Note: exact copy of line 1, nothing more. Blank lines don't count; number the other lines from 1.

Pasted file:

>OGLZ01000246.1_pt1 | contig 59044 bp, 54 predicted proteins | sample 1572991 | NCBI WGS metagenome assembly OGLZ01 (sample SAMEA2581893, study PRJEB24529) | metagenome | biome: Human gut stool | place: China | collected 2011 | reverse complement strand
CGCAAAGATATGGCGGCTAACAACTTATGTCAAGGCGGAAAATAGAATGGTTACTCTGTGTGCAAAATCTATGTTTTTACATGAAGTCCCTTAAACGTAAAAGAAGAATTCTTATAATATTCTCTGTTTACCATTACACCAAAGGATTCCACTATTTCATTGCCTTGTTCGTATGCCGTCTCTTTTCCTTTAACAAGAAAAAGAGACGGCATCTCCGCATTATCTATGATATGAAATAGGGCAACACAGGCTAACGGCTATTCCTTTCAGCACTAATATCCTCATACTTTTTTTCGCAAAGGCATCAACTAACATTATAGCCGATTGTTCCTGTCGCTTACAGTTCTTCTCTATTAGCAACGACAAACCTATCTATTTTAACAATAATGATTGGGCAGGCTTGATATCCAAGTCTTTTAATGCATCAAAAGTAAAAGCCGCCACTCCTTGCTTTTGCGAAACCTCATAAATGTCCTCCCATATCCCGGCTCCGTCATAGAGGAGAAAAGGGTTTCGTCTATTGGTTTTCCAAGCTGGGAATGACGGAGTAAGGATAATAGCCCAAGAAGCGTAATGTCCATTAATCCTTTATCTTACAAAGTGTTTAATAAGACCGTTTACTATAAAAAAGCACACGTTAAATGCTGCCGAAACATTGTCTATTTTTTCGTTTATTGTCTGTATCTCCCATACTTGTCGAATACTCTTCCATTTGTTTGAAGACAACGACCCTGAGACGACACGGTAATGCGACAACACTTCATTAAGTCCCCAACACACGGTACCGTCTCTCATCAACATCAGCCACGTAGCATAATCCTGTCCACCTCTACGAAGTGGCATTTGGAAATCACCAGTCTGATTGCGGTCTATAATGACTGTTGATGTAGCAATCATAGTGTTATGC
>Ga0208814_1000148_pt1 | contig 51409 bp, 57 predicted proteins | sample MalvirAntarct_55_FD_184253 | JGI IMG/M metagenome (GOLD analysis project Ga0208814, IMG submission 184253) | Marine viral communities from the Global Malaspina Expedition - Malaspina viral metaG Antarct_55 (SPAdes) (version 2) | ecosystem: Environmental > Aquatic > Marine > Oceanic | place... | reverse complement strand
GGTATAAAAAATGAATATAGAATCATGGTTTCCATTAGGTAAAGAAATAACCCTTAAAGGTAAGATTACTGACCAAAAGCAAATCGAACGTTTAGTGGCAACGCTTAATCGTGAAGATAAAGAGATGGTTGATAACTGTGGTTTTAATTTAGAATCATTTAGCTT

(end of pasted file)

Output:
>OGLZ01000246.1_pt1 | contig 59044 bp, 54 predicted proteins | sample 1572991 | NCBI WGS metagenome assembly OGLZ01 (sample SAMEA2581893, study PRJEB24529) | metagenome | biome: Human gut stool | place: China | collected 2011 | reverse complement strand